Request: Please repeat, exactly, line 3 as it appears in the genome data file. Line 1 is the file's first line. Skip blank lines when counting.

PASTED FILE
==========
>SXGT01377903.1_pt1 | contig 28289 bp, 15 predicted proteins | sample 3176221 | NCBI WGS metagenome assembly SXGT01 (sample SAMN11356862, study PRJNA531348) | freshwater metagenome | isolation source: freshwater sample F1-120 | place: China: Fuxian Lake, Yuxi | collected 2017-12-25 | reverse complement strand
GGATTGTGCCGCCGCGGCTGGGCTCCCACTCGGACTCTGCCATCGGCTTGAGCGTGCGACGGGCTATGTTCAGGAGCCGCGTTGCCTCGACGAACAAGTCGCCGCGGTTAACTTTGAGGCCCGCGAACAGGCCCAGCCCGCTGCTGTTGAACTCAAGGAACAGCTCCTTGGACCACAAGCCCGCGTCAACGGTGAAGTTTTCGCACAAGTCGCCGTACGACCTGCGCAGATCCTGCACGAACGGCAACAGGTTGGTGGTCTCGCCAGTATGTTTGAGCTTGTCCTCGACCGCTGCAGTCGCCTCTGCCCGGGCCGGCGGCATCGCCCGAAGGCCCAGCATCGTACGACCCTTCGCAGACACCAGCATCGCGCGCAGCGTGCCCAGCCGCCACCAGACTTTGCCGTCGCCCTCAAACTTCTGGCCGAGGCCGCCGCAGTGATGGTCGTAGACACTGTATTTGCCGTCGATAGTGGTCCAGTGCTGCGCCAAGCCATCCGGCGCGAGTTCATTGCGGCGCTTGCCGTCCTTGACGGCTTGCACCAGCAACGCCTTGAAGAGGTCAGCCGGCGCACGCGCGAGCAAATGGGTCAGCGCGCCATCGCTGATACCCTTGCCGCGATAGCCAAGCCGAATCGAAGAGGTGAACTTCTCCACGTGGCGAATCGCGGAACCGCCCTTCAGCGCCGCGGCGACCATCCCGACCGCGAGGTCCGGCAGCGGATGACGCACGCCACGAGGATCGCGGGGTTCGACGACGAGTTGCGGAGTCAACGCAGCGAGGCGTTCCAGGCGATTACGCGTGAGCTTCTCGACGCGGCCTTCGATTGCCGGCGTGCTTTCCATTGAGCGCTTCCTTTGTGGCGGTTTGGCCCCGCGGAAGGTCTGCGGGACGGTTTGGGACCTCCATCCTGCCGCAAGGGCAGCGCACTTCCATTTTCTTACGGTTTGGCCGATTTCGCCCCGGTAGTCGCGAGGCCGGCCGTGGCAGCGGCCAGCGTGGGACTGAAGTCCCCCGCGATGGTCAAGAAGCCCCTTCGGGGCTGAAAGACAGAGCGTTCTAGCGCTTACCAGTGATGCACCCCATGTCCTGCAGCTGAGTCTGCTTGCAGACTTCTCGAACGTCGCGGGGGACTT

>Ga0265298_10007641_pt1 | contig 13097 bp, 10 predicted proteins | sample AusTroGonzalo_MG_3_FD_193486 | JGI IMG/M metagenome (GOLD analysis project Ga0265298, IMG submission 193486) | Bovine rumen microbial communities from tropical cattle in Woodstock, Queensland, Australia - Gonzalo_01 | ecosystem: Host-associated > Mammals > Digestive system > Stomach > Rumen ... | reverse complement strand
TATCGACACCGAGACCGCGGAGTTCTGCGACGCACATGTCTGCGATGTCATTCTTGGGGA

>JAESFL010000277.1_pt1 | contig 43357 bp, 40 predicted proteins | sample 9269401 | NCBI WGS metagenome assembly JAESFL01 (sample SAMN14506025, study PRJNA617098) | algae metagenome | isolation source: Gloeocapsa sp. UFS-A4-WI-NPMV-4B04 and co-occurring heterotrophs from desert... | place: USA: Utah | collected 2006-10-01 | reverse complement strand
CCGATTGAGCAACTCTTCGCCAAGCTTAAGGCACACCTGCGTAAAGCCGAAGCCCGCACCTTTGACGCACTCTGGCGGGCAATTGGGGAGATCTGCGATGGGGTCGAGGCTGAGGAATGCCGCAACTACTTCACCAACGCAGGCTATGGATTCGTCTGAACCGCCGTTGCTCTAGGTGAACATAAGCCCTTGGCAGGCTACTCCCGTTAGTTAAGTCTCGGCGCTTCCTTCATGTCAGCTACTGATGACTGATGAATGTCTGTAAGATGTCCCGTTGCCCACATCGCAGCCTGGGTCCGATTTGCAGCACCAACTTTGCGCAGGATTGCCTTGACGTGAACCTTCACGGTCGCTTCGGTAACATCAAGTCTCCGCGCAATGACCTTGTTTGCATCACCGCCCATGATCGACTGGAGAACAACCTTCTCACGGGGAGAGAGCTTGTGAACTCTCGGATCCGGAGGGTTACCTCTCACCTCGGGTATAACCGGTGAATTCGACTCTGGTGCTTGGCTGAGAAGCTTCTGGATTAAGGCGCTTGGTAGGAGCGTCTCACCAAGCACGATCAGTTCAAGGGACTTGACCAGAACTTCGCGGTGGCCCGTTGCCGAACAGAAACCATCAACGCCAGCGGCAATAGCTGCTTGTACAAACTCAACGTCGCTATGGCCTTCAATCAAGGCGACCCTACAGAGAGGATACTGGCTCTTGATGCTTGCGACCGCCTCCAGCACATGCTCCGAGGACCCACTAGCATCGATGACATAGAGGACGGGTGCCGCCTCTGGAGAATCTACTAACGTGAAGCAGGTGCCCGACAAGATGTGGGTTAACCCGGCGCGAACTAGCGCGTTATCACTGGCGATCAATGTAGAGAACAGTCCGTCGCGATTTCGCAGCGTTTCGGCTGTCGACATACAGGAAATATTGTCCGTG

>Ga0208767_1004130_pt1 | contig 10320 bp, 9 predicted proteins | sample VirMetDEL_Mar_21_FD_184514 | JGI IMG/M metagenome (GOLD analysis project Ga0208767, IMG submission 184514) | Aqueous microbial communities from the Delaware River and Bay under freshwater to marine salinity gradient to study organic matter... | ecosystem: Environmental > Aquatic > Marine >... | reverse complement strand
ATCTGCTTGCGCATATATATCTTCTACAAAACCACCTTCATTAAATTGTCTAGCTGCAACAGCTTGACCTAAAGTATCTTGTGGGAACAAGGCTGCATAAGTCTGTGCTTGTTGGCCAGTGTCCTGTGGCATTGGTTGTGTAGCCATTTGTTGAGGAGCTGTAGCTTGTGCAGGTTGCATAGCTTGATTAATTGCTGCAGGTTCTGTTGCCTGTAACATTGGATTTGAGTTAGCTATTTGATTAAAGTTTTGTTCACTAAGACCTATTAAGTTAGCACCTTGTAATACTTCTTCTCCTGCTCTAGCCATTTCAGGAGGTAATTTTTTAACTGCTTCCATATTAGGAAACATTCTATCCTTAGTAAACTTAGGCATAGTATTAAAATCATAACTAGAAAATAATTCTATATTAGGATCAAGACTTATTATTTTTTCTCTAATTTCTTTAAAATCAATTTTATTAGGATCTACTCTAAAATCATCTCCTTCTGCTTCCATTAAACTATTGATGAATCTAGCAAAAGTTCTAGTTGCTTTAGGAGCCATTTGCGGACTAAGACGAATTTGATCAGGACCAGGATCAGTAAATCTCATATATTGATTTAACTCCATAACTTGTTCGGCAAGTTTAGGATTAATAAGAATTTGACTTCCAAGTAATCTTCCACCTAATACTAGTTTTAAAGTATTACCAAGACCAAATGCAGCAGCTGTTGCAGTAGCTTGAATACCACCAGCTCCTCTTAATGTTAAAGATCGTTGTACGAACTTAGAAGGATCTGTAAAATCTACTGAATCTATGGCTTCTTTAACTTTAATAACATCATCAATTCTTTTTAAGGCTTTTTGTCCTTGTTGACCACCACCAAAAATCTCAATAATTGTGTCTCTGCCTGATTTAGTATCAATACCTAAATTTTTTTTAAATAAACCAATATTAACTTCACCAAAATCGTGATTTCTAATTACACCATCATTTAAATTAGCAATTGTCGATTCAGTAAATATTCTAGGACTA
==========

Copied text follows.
>Ga0265298_10007641_pt1 | contig 13097 bp, 10 predicted proteins | sample AusTroGonzalo_MG_3_FD_193486 | JGI IMG/M metagenome (GOLD analysis project Ga0265298, IMG submission 193486) | Bovine rumen microbial communities from tropical cattle in Woodstock, Queensland, Australia - Gonzalo_01 | ecosystem: Host-associated > Mammals > Digestive system > Stomach > Rumen ... | reverse complement strand